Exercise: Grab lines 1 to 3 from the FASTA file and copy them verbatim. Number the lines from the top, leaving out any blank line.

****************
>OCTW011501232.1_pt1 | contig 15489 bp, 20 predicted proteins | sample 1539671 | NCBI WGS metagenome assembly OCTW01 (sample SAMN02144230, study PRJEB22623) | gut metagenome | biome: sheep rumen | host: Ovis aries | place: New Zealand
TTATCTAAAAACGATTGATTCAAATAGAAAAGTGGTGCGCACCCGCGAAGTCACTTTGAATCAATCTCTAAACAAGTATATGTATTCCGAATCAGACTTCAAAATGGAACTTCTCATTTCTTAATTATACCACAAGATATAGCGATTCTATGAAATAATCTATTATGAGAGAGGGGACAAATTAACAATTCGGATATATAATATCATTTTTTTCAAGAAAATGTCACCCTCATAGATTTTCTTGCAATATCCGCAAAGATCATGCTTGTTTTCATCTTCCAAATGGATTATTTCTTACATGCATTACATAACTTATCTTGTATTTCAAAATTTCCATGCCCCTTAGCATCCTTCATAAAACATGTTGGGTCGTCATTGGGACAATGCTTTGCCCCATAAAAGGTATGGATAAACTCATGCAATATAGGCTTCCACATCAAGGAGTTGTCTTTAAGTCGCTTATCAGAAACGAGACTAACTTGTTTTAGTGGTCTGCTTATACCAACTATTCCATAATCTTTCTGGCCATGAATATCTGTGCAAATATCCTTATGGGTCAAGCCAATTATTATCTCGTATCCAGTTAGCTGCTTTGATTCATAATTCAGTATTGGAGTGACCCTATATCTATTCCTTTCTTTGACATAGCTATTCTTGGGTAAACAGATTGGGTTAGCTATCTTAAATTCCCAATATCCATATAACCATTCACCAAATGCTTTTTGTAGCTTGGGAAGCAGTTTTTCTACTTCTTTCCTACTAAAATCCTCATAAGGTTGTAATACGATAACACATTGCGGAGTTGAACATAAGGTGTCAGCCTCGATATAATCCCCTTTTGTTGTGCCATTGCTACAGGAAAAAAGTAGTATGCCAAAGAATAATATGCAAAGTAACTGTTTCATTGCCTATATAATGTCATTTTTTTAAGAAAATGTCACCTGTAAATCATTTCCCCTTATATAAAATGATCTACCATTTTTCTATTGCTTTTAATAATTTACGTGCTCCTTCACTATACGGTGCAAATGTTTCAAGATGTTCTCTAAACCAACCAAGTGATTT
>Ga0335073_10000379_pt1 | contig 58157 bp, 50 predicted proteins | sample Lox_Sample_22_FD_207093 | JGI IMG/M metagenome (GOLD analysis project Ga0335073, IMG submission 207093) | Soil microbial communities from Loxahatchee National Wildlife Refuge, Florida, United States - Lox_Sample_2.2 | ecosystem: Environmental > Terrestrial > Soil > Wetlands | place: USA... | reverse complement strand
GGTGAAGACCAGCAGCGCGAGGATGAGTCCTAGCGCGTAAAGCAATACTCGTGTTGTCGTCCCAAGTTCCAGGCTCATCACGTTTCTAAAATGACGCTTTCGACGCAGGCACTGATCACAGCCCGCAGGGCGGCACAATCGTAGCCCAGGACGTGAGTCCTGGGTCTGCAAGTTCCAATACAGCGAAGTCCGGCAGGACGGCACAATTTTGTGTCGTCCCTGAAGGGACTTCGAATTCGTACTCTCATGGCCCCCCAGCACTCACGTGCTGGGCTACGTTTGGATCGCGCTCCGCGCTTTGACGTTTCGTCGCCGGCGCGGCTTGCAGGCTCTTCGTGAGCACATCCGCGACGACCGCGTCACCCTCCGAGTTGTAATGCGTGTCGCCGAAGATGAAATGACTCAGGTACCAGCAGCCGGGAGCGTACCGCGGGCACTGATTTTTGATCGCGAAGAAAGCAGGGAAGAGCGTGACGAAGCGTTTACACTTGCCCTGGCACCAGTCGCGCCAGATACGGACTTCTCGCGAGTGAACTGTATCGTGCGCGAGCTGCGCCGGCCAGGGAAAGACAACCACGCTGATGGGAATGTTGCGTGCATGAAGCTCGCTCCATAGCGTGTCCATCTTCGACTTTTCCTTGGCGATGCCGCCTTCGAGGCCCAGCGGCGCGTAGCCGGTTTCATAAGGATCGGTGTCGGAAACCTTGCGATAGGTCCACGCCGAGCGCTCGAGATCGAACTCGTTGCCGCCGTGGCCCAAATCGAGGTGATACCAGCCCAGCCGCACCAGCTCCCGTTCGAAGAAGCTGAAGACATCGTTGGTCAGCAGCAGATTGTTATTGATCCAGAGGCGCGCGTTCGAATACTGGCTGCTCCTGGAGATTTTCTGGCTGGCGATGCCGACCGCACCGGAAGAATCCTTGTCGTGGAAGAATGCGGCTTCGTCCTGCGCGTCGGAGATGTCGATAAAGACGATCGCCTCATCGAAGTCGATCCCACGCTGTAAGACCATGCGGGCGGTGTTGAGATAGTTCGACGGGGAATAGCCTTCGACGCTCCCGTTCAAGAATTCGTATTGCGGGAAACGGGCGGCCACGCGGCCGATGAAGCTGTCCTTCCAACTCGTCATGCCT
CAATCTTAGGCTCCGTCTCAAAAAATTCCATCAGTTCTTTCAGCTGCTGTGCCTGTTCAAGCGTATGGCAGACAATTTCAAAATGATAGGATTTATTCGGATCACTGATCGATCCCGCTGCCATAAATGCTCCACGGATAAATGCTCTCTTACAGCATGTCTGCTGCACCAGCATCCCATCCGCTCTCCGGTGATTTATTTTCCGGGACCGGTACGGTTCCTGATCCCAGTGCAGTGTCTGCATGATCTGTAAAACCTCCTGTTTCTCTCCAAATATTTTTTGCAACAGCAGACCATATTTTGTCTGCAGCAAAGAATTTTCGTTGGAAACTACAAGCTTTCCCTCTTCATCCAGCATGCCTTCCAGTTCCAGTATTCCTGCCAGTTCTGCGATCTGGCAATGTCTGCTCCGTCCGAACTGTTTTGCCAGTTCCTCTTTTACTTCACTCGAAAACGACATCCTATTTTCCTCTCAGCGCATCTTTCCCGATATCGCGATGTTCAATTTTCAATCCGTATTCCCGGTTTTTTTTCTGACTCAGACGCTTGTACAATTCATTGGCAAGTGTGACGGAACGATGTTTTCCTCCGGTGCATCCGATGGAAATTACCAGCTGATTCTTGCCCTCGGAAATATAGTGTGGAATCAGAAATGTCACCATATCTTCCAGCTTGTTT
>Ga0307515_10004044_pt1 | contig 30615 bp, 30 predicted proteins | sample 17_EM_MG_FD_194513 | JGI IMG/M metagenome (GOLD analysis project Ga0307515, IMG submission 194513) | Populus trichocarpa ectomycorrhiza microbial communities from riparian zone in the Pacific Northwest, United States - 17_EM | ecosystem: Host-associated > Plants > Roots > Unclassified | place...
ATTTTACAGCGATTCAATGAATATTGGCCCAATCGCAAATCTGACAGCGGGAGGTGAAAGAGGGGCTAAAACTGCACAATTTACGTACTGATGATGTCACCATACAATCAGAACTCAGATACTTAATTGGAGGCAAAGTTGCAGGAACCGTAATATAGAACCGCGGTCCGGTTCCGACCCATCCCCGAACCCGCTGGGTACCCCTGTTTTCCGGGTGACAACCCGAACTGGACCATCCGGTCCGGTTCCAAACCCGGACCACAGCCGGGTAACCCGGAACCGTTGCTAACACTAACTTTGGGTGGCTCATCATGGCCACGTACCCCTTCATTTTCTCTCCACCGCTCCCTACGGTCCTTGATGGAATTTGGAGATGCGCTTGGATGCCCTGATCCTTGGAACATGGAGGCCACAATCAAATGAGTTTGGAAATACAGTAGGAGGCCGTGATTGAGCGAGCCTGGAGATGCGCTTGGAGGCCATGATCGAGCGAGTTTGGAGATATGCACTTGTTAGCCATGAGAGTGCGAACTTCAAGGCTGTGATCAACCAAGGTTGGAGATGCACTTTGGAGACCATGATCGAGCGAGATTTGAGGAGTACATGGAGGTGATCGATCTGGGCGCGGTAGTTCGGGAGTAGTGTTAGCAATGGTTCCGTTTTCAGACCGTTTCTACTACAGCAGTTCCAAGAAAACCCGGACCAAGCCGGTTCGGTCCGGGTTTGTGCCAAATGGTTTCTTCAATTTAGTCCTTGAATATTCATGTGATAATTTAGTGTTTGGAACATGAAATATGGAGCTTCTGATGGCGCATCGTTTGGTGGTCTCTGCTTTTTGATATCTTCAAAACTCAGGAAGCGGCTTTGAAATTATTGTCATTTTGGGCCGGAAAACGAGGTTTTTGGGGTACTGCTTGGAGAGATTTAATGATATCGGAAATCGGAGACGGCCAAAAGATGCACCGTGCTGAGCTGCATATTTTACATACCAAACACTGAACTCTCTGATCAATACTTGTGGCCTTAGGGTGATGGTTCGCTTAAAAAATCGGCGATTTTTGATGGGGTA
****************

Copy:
>OCTW011501232.1_pt1 | contig 15489 bp, 20 predicted proteins | sample 1539671 | NCBI WGS metagenome assembly OCTW01 (sample SAMN02144230, study PRJEB22623) | gut metagenome | biome: sheep rumen | host: Ovis aries | place: New Zealand
TTATCTAAAAACGATTGATTCAAATAGAAAAGTGGTGCGCACCCGCGAAGTCACTTTGAATCAATCTCTAAACAAGTATATGTATTCCGAATCAGACTTCAAAATGGAACTTCTCATTTCTTAATTATACCACAAGATATAGCGATTCTATGAAATAATCTATTATGAGAGAGGGGACAAATTAACAATTCGGATATATAATATCATTTTTTTCAAGAAAATGTCACCCTCATAGATTTTCTTGCAATATCCGCAAAGATCATGCTTGTTTTCATCTTCCAAATGGATTATTTCTTACATGCATTACATAACTTATCTTGTATTTCAAAATTTCCATGCCCCTTAGCATCCTTCATAAAACATGTTGGGTCGTCATTGGGACAATGCTTTGCCCCATAAAAGGTATGGATAAACTCATGCAATATAGGCTTCCACATCAAGGAGTTGTCTTTAAGTCGCTTATCAGAAACGAGACTAACTTGTTTTAGTGGTCTGCTTATACCAACTATTCCATAATCTTTCTGGCCATGAATATCTGTGCAAATATCCTTATGGGTCAAGCCAATTATTATCTCGTATCCAGTTAGCTGCTTTGATTCATAATTCAGTATTGGAGTGACCCTATATCTATTCCTTTCTTTGACATAGCTATTCTTGGGTAAACAGATTGGGTTAGCTATCTTAAATTCCCAATATCCATATAACCATTCACCAAATGCTTTTTGTAGCTTGGGAAGCAGTTTTTCTACTTCTTTCCTACTAAAATCCTCATAAGGTTGTAATACGATAACACATTGCGGAGTTGAACATAAGGTGTCAGCCTCGATATAATCCCCTTTTGTTGTGCCATTGCTACAGGAAAAAAGTAGTATGCCAAAGAATAATATGCAAAGTAACTGTTTCATTGCCTATATAATGTCATTTTTTTAAGAAAATGTCACCTGTAAATCATTTCCCCTTATATAAAATGATCTACCATTTTTCTATTGCTTTTAATAATTTACGTGCTCCTTCACTATACGGTGCAAATGTTTCAAGATGTTCTCTAAACCAACCAAGTGATTT
>Ga0335073_10000379_pt1 | contig 58157 bp, 50 predicted proteins | sample Lox_Sample_22_FD_207093 | JGI IMG/M metagenome (GOLD analysis project Ga0335073, IMG submission 207093) | Soil microbial communities from Loxahatchee National Wildlife Refuge, Florida, United States - Lox_Sample_2.2 | ecosystem: Environmental > Terrestrial > Soil > Wetlands | place: USA... | reverse complement strand